Employers Supporting Reservists – Canadian Forces Liaison Council

Visit the website: https://www.canada.ca/en/department-national-defence/services/benefits-military/supporting-reservists-employers.html

#WithGlowingHearts thanks employers who support Reservists

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Alberta

Two deputy chief medical officers resign from their positions with Alberta Health

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Edmonton – Alberta’s two deputy chief medical officers of health are leaving their roles — less than a month after Dr. Deena Hinshaw was removed as the province’s top doctor.

Health Minister Jason Copping confirmed during question period Wednesday that both of the doctors have submitted letters of resignation.

“They are still continuing to work at this point in time,” he said in the legislature. “We are in the process of actually looking to fill those roles.”

A statement from Alberta Health said Dr. Rosana Salvaterra and Dr. Jing Hu, who are listed as public health physicians on the department’s website, have given notice.

When reached by her department email, Salvaterra responded: “Unfortunately, we are not able to comment.”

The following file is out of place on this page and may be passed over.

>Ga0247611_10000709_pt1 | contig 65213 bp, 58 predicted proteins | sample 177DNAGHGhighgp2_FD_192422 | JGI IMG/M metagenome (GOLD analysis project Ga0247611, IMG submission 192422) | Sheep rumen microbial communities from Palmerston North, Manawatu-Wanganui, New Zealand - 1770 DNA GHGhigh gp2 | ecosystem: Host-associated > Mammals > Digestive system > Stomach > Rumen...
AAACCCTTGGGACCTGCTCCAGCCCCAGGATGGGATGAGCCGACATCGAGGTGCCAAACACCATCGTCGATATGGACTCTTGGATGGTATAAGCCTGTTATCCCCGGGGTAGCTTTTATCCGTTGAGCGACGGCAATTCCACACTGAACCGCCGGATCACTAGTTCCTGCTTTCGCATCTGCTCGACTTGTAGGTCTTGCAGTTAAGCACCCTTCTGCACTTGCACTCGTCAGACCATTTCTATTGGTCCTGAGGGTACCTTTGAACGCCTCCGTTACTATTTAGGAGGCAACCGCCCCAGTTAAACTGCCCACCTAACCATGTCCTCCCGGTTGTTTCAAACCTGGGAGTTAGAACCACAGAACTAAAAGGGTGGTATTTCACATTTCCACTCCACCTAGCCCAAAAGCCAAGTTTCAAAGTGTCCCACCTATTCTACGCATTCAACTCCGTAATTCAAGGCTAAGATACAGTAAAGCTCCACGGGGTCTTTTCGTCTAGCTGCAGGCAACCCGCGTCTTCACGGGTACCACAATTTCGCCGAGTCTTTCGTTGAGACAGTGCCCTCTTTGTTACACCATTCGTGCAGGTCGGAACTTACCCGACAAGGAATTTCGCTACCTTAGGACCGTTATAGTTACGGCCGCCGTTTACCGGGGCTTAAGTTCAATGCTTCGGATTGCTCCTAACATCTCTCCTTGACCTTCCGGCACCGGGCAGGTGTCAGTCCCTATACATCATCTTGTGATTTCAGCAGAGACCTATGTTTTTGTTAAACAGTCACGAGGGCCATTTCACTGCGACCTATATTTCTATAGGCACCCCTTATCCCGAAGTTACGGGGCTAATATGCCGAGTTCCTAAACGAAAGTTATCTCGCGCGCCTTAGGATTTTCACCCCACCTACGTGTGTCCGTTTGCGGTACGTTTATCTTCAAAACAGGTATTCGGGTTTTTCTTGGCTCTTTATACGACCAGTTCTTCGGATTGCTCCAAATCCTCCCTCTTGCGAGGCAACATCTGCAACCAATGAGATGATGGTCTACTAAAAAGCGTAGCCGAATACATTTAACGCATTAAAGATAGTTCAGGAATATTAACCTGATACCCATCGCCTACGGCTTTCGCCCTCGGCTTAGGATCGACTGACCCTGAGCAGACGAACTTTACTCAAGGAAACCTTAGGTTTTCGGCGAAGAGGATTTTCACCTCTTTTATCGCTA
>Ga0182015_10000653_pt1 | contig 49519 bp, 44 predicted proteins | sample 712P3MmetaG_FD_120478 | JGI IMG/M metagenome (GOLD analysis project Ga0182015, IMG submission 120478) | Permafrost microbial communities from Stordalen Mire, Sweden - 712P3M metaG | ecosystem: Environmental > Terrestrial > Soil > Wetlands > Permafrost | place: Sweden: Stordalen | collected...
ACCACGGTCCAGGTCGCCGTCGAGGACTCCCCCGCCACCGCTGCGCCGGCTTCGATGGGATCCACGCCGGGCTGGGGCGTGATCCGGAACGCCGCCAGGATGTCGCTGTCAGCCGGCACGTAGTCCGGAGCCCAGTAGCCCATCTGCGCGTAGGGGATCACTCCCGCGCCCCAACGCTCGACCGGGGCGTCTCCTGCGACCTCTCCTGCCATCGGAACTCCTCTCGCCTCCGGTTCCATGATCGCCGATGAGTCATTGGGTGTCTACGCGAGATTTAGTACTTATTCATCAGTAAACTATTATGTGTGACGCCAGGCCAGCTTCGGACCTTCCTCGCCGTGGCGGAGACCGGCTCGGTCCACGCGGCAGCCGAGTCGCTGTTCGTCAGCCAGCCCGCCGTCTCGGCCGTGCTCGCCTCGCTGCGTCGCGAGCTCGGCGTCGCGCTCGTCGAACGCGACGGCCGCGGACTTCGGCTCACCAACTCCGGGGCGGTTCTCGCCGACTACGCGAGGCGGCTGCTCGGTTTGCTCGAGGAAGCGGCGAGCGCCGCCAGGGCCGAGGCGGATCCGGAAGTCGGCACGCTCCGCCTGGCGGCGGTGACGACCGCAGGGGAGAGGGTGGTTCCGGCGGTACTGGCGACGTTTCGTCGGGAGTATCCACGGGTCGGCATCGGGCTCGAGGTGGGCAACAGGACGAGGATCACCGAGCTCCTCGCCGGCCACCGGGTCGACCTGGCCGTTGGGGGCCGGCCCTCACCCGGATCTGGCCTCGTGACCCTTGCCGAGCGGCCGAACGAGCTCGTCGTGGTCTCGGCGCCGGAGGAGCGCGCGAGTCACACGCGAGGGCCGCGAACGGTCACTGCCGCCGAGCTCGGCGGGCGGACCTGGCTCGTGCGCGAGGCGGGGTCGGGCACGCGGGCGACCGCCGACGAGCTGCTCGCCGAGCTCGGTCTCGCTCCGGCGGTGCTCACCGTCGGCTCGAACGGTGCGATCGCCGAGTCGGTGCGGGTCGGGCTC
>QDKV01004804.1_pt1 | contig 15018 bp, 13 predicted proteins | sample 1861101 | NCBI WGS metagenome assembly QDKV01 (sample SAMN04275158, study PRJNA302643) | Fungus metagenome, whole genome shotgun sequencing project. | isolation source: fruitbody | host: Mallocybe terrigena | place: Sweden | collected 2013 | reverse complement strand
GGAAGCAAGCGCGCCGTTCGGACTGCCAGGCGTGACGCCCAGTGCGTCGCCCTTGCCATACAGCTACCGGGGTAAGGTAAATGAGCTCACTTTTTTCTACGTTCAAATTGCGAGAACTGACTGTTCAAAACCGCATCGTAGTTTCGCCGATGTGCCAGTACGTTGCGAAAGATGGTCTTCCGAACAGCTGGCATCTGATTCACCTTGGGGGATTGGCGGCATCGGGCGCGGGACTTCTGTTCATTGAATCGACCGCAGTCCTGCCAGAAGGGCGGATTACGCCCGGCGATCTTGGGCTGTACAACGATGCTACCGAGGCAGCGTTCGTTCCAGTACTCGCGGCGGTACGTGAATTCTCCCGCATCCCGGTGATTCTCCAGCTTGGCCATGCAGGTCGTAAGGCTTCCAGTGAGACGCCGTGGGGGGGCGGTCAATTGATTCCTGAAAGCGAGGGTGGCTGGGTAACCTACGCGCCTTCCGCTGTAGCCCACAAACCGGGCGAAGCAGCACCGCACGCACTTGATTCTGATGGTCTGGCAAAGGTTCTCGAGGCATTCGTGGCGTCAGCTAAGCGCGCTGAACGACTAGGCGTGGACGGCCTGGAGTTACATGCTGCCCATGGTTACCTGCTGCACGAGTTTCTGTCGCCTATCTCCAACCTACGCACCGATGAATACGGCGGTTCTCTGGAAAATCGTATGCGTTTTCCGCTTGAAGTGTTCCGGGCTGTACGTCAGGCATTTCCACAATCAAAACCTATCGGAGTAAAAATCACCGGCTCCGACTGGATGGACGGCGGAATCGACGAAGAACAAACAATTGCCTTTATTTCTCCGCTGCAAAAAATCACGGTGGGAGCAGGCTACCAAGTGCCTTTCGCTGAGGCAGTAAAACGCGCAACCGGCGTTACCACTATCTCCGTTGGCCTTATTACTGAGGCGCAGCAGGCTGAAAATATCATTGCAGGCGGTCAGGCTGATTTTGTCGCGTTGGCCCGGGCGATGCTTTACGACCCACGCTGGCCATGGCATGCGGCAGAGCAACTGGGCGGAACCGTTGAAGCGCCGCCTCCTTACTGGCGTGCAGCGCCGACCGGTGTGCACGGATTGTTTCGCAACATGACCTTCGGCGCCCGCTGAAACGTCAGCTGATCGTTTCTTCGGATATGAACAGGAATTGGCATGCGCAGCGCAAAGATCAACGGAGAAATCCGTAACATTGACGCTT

She later added that she respects and admires both Dr. Hinshaw and Dr. Hu.

“They are brilliant, hard-working, and compassionate public health physicians and I consider myself fortunate to have had the opportunity to work alongside them for these past 14 months.”

Salvaterra, who has extensive public health experience including as the medical officer of health for Peterborough, Ont., joined the office in October 2021.

Her career in public health includes work in “the COVID-19 response, mental health, the opioid response, women’s health, poverty reduction, health equity, community food security and building stronger relationships with First Nations.”

Hu’s out-of-office message said her “last day at work with Alberta Health was Nov. 18, 2022,” and noted she wouldn’t have access to the department email after that date.

She got extensive training in China and at the University of Calgary before joining the health department in January 2020.

Their resignations came within a month of Hinshaw, who became the face of Alberta’s public health response to the COVID-19 pandemic, being removed from her position.

Hinshaw was replaced by Dr. Mark Joffe, a senior executive member of Alberta Health Services, on an interim basis.